[4 of 6] Kant, Immanuel (1724-1804, Germany): primary subject "Philosophy, extracts" (search under Inner Life/Mind, Psyche, Soul, Spirit)": source "Prolegomena to Any Future Metaphysics": detail "‘Critique of Pure Reason’: The Transcendental Doctrine of the Elements, Second Part, ‘Axioms of Intuition’, 3: Analogies of Experience"
The three modes of time are persistence, succession, and simultaneous existence.

[5 of 6] Kant, Immanuel (1724-1804, Germany): primary subject "Philosophy, extracts" (search under Inner Life/Mind, Psyche, Soul, Spirit)": source "Critique of Pure Reason": detail "Part First, Section 2 “Of Time”"
Against this theory, which grants empirical reality to time, but denies to it absolute and transcendental reality, I have heard from intelligent men an objection so unanimously urged, that I conclude that it must naturally present itself to every reader to whom these considerations are novel. It runs thus: “Changes are real” (this the continual change in our own representations demonstrates, even though the existence of all external phenomena, together with their changes, is denied). Now, changes are only possible in time, and therefore time must be something real. But there is no difficulty in answering this. I grant the whole argument. Time, no doubt, is something real, that is, it is the real form of our Internal intuition. It therefore has subjective reality, in reference to our internal experience, that is, I have really the representation of time, and of my determinations therein. Time, therefore, is not to be regarded as an object, but as the mode of representation of myself as an object. But if I could intuit myself, or be intuited by another being, without this condition of sensibility, then those very determinations which we now represent to ourselves as changes, would present to us a knowledge in which the representation of time, and consequently of change, would not appear. The empirical reality of time, therefore, remains, as the condition of all our experience. But absolute reality, according to what has been said above, cannot be granted it. Time is nothing but the form of our internal intuition. If we take away from it the special condition of our sensibility, the conception of time also vanishes; and it inheres not in the objects themselves, but solely in the subject (or mind) which intuits them.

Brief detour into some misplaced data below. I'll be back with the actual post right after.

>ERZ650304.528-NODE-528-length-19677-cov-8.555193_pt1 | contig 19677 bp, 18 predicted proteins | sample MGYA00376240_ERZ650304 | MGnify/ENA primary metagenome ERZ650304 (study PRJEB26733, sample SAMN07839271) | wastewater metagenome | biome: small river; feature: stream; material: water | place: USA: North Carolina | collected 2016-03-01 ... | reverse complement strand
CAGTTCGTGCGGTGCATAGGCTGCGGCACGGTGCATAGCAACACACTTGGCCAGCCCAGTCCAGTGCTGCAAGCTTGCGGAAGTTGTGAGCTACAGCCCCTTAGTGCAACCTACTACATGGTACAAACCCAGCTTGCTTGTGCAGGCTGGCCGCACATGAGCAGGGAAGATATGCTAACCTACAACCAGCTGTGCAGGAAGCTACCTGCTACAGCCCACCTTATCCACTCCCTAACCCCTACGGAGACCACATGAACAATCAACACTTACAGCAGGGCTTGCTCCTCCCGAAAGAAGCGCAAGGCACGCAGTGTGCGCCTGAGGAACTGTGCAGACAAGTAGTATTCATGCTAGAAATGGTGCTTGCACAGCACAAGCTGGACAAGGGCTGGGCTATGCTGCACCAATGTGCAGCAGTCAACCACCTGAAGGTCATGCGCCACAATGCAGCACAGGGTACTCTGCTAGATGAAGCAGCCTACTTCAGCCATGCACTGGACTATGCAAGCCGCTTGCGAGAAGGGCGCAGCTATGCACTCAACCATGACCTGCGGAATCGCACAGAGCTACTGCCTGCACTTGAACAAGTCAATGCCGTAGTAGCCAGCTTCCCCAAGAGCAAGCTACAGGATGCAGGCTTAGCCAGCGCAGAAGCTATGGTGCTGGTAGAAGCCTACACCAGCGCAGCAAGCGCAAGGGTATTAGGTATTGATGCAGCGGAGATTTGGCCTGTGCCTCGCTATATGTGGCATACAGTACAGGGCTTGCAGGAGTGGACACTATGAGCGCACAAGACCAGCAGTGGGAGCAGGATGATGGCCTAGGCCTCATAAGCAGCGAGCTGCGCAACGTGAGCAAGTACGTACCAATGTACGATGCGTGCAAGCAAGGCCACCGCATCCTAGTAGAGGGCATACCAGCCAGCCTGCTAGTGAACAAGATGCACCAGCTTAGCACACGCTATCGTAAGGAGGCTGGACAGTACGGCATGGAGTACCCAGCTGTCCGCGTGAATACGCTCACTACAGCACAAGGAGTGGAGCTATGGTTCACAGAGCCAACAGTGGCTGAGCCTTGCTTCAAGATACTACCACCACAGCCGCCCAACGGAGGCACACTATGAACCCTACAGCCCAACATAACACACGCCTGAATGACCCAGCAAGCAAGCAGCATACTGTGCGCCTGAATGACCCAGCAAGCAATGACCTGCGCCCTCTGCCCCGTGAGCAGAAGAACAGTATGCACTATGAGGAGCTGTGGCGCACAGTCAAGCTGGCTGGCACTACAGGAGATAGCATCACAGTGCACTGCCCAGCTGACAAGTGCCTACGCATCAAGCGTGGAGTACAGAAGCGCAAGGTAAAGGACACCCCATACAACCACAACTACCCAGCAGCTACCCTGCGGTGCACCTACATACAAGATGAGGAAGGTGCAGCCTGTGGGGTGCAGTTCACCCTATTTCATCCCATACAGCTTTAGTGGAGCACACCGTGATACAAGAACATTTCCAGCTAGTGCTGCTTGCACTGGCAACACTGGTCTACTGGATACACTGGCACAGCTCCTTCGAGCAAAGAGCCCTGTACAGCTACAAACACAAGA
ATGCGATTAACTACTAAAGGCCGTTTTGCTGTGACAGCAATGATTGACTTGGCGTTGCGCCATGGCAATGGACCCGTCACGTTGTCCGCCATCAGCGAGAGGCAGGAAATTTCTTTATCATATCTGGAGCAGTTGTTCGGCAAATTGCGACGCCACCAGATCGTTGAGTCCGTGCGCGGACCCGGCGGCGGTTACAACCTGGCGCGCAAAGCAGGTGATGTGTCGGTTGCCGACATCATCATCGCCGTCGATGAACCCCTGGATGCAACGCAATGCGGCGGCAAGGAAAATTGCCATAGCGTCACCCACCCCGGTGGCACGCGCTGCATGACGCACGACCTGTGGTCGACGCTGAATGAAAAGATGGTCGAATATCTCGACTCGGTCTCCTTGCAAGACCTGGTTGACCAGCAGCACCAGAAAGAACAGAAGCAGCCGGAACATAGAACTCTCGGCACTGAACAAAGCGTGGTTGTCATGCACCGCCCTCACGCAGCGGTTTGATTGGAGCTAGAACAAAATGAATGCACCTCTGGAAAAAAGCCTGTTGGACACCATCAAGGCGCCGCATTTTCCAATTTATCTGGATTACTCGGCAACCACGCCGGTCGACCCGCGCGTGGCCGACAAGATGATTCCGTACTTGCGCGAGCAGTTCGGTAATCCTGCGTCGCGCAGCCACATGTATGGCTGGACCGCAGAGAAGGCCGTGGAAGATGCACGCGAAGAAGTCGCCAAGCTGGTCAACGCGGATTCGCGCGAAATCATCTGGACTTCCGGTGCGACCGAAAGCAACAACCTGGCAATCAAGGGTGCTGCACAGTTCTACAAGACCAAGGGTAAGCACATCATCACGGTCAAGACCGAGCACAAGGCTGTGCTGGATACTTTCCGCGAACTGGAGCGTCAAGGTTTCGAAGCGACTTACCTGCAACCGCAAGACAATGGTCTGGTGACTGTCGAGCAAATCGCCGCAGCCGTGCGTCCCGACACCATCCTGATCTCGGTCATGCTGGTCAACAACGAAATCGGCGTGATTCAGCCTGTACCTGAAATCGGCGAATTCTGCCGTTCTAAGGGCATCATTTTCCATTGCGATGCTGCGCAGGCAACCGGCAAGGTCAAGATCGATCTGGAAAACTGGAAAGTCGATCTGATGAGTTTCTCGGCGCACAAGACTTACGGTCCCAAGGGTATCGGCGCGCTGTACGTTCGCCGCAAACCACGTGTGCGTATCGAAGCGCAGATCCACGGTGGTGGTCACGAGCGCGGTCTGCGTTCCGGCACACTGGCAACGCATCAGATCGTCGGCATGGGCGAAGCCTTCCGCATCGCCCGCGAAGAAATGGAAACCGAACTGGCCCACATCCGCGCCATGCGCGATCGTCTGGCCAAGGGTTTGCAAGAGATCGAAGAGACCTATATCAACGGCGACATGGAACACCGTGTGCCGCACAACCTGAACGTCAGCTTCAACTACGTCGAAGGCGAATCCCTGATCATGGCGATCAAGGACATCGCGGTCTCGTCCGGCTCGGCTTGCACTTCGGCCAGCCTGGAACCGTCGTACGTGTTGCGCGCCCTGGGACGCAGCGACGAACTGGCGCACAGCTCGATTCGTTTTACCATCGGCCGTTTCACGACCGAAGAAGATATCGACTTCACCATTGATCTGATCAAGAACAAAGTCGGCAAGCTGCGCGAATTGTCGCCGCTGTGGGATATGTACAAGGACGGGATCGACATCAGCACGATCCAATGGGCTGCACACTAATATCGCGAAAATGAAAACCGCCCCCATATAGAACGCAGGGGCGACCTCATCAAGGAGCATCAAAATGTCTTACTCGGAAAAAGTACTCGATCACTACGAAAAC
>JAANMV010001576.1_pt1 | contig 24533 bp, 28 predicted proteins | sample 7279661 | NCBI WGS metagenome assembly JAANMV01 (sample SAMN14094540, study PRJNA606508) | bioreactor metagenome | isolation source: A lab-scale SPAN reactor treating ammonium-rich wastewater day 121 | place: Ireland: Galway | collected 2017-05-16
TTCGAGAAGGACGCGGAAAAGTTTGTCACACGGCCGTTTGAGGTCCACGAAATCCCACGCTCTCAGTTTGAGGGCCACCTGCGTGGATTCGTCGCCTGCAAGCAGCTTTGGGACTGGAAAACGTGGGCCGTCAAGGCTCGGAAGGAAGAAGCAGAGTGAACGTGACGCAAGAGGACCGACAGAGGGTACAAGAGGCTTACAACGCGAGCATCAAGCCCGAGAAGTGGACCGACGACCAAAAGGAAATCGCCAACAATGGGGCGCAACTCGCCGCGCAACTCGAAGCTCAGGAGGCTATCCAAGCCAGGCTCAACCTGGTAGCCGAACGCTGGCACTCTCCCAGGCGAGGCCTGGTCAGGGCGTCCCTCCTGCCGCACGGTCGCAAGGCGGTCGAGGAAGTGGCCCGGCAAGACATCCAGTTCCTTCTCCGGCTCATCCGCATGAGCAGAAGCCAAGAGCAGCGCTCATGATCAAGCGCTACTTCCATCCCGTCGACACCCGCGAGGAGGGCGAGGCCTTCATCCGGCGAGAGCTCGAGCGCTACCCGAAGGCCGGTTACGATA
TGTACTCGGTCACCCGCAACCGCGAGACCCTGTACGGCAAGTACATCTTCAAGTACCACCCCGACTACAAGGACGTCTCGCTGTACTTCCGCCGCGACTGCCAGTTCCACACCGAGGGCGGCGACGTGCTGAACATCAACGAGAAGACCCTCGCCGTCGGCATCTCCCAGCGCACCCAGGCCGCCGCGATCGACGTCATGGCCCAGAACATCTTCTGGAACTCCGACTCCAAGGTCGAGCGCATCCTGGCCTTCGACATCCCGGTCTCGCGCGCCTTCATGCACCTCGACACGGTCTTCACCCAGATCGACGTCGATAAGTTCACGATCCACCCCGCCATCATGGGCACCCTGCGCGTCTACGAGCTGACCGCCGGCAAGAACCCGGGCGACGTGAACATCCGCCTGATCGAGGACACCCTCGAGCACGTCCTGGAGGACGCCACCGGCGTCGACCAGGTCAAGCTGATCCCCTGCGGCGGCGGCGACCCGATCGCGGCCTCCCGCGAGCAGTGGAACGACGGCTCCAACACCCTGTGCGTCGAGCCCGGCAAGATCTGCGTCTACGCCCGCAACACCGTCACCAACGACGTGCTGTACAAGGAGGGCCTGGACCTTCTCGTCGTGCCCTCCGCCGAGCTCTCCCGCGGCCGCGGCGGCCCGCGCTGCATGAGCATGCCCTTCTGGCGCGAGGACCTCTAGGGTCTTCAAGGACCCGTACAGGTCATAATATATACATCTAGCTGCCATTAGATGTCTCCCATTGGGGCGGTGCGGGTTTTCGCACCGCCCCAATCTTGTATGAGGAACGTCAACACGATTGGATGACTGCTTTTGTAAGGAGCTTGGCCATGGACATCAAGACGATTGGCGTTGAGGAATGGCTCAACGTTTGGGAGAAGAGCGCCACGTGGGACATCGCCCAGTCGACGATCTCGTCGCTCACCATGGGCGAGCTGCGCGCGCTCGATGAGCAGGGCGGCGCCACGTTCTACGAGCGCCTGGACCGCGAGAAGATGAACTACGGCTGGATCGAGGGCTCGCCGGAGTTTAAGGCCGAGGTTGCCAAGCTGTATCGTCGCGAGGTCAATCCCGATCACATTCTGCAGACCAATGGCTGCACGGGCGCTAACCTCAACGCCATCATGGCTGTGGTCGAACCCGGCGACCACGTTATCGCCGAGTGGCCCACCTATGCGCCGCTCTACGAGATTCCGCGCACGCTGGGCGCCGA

But the reason why this objection is so unanimously brought against our doctrine of time, and that too by disputants who cannot start any intelligible arguments against the doctrine of the ideality of space, is this—they have no hope of demonstrating apodictically the absolute reality of space, because the doctrine of idealism is against them, according to which the reality of external objects is not capable of any strict proof. On the other hand, the reality of the object of our internal sense (that is, myself and my internal state) is clear immediately through consciousness. The former—external objects in space—might be a mere delusion, but the latter—the object of my internal perception—is undeniably real. They do not, however, reflect that both, without question of their reality as representations, belong only to the genus phenomenon, which has always two aspects, the one, the object considered as a thing in itself, without regard to the mode of intuiting it, and the nature of which remains for this very reason problematical, the other, the form of our intuition of the object, which must be sought not in the object as a thing in itself, but in the subject to which it appears—which form of intuition nevertheless belongs really and necessarily to the phenomenal object.


[6 of 6] Ouspensky, Pyotr D. (1878-1947, Russia): primary subject "Time" (search under Cosmology/Cosmology, Laws)": source "New Model of the Universe": detail "Chapter 3"
Time is not a condition of the existence of the universe, but only a condition of the perception of the world by our psychic apparatus, which imposes on the world conditions of time, since otherwise the psychic apparatus would be unable to conceive it.